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White Noise

James Cohan Gallery
533 West 26th Street, 212-714-9500
June 18 - August 12, 2009
Reception: Wednesday, June 24, 6 - 8 PM
Web Site

“No matter what you do, you’re always hearing something.” George Brecht

James Cohan Gallery is pleased to announce White Noise, a group exhibition featuring works that exist at the intersection of visual art, music and sound by artists from several different generations. In the exhibition, there will be sounds to be looked at and objects to be heard. It will explore how sound can obliterate as well as elevate; how silence can involve both absence and presence.

Music has always been an important influence on the visual arts. In the 1960s, with the advent of performance art by Fluxus artists such as John Cage and Nam June Paik (who were both trained composers), expanded notions of music became central to the creation of visual art. Additional influences such as rock and roll and the counterculture movement combined to create a revolutionary moment in which the boundaries of artistic disciplines were broken down.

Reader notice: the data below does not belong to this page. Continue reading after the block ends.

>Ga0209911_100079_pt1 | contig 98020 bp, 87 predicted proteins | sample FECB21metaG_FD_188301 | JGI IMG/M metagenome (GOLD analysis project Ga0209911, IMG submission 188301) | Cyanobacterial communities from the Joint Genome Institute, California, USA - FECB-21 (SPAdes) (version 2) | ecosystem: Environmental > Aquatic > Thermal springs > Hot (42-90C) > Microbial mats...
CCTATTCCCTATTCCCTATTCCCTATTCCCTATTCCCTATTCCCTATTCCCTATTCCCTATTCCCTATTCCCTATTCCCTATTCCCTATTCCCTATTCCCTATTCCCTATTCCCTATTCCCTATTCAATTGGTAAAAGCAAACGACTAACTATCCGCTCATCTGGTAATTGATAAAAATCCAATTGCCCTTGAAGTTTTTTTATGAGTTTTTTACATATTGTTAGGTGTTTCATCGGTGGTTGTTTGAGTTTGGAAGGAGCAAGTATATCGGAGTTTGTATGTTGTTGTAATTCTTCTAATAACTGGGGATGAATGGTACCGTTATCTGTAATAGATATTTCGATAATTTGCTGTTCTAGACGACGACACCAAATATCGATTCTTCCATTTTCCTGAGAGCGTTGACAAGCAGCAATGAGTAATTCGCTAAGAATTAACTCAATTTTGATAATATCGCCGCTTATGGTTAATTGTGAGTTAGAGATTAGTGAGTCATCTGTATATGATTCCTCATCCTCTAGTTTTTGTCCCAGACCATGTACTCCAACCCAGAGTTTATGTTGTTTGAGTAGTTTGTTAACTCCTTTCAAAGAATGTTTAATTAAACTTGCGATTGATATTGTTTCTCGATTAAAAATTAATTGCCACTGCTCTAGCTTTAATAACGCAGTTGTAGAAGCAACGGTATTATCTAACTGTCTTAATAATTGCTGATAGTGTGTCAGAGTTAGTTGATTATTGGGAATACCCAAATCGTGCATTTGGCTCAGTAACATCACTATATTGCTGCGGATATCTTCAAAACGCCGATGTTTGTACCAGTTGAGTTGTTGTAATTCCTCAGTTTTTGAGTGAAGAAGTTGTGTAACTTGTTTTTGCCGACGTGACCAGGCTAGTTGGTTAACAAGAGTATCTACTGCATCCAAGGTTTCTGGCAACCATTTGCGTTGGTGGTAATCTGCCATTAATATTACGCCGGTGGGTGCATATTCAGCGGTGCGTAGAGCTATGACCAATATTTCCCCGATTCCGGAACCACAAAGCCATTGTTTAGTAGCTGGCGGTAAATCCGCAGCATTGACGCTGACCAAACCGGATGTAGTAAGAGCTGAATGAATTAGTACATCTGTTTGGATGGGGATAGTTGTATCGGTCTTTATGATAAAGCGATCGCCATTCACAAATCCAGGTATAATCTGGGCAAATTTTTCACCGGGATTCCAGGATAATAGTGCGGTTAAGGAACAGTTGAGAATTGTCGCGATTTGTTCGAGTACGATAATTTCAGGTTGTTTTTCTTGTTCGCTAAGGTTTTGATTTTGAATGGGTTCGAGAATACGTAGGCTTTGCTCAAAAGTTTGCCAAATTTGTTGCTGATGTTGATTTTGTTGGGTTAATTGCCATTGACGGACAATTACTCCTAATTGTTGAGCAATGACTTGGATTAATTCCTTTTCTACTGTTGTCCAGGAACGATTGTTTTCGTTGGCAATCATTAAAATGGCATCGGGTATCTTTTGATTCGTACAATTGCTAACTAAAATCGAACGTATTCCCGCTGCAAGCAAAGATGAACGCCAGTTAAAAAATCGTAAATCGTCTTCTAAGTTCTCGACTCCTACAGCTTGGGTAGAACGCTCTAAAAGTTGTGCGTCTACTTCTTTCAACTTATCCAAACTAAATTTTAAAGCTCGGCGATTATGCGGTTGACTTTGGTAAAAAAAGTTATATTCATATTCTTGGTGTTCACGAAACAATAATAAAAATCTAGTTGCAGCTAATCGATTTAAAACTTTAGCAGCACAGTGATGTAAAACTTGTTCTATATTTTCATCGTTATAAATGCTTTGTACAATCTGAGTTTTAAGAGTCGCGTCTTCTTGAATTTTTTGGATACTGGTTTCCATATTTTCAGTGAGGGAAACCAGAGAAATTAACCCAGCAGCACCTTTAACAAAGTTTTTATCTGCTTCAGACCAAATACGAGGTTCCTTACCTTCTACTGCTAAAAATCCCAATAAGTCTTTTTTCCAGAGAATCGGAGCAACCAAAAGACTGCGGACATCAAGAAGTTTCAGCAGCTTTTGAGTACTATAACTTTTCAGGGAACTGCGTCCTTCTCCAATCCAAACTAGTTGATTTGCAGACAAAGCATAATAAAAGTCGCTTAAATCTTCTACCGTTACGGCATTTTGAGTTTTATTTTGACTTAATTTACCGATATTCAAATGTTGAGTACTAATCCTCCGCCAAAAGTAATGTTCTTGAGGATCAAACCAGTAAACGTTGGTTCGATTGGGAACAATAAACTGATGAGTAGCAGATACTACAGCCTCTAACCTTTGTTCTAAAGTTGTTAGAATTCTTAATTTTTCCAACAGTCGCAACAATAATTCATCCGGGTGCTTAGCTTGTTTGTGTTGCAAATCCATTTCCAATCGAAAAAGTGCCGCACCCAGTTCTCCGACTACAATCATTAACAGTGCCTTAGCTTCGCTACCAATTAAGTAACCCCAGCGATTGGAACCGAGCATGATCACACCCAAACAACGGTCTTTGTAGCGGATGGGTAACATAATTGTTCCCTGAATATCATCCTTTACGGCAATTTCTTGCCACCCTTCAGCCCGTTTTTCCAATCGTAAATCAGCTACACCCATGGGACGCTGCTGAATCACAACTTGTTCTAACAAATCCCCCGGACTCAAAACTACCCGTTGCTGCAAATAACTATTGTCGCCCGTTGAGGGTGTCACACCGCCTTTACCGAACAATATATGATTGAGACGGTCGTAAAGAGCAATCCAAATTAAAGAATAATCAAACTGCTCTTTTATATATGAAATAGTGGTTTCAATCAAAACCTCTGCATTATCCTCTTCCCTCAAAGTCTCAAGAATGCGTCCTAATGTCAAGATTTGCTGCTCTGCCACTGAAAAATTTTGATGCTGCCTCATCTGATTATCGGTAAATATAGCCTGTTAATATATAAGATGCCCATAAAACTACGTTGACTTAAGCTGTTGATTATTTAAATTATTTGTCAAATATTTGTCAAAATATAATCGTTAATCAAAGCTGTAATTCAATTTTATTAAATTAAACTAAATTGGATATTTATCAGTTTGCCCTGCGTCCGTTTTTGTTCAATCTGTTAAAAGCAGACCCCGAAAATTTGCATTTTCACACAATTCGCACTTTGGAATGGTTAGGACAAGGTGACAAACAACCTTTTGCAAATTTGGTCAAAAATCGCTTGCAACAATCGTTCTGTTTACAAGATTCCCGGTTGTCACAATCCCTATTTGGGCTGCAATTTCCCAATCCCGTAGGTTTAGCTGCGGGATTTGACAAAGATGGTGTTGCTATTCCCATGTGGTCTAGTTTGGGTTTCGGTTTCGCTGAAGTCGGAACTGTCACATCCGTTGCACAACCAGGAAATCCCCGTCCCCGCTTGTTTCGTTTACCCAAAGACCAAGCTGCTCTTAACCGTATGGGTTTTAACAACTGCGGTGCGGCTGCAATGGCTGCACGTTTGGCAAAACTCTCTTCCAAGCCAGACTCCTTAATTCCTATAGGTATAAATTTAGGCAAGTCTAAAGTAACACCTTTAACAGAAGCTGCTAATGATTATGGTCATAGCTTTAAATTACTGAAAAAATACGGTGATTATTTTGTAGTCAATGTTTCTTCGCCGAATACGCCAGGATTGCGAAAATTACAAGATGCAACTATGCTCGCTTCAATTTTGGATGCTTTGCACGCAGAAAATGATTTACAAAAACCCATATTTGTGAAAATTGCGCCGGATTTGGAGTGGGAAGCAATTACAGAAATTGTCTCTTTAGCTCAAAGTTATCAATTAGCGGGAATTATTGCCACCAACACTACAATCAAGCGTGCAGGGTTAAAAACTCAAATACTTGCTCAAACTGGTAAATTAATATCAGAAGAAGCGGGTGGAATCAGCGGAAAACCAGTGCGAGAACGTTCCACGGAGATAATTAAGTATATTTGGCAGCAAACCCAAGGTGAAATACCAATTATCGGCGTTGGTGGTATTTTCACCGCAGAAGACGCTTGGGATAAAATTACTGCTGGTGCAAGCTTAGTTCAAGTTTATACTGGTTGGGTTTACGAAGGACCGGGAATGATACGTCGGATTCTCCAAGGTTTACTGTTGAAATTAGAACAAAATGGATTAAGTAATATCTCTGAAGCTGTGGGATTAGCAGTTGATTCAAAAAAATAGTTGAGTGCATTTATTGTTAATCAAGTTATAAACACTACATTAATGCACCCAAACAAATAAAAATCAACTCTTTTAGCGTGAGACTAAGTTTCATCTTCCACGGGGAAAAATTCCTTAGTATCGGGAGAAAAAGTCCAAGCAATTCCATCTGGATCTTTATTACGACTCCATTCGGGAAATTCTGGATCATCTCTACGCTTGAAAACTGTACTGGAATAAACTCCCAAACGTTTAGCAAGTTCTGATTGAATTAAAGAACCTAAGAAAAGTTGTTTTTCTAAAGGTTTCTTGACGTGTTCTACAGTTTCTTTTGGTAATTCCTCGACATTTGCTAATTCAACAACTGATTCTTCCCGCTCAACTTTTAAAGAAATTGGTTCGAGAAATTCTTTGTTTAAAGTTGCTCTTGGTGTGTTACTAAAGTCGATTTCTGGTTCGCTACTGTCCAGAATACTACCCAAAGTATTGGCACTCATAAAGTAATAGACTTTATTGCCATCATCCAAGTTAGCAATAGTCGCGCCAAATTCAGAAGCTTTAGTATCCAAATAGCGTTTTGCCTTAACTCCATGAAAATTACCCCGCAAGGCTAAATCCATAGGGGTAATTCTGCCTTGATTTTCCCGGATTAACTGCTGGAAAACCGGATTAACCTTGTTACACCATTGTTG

Anchoring the exhibition are two iconic works from the 1960’s: Robert Morris’ Box with the Sound of Its Own Making (1961), a seminal piece from early process-based art and Joseph Beuys’ multiple Ja ja ja ja ja nee nee nee nee nee (1969), a stack of felt with an audio tape in its center that plays Beuys chanting the German words for “yes and no,” thereby muffling the potential for discourse.

Themes represented in White Noise are as diverse as the group of artists; Christian Marclay’s silkscreen print, Brown Silence (The Electric Chair), 2006, takes off from Warhol’s electric chair paintings by drawing a parallel between the “silence” sign over the doorway of an execution room and the “applause” sign in television studios; Louise Lawler’s audio piece, Birdcalls (1972), employs the artist’s voice to express conceptual musings on gender; Lucas Ajemian’s Untitled (2006), is a video piece that rearranges the Black Sabbath song, “Into the Void” in a musical experiment that references spirituality and the occult; and Laurie Anderson’s In the House. In the Fire (2009) is a sculptural work that presents a meditation on sounds in the world around us.

White Noise will include a wide-range of works in a variety of media including sculpture, film, recordings, installations, photographs, paintings and works on paper by artists: Lucas Ajemian, Laurie Anderson, Ronnie Bass, Joseph Beuys, Bush Tetras, Nick Cave, Martha Colburn, Anne Collier, Moyra Davey, Tacita Dean, Simon Evans, Brendan Fowler, Rodney Graham, Chris Hanson and Hendrika Sonnenberg, Jay King and Maria Diaz de Leon, Jutta Koether, Jim Lambie, Louise Lawler, Christian Marclay, David Moreno, Robert Morris, Raymond Pettibone, Jack Pierson, Robin Rhode, Jamie Shovlin, Robert Smithson, Meredyth Sparks, Reena Spaulings, Emily Sundblad, and Fred Tomaselli.

The exhibition will feature four newly commissioned works by Nick Cave, Simon Evans, Brendan Fowler, and Fred Tomaselli.
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